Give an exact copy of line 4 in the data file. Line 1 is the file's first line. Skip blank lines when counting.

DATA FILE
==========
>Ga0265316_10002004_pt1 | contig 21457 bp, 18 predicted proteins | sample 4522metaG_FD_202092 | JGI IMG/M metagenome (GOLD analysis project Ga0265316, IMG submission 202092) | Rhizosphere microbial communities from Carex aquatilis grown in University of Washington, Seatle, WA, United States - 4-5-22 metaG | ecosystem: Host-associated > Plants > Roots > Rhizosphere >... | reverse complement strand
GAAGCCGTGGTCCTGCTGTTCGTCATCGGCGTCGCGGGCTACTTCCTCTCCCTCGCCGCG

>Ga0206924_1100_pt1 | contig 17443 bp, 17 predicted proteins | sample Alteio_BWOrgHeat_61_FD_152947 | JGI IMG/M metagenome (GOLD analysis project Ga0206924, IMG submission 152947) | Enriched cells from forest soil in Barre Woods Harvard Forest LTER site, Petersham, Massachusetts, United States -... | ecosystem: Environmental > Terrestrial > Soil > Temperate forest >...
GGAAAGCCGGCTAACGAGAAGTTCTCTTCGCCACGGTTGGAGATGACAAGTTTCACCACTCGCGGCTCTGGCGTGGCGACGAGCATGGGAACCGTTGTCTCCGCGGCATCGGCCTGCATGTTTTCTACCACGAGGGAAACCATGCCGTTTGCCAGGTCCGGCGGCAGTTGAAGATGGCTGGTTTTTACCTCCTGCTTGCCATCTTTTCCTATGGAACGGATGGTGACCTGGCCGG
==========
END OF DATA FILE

GGAAAGCCGGCTAACGAGAAGTTCTCTTCGCCACGGTTGGAGATGACAAGTTTCACCACTCGCGGCTCTGGCGTGGCGACGAGCATGGGAACCGTTGTCTCCGCGGCATCGGCCTGCATGTTTTCTACCACGAGGGAAACCATGCCGTTTGCCAGGTCCGGCGGCAGTTGAAGATGGCTGGTTTTTACCTCCTGCTTGCCATCTTTTCCTATGGAACGGATGGTGACCTGGCCGG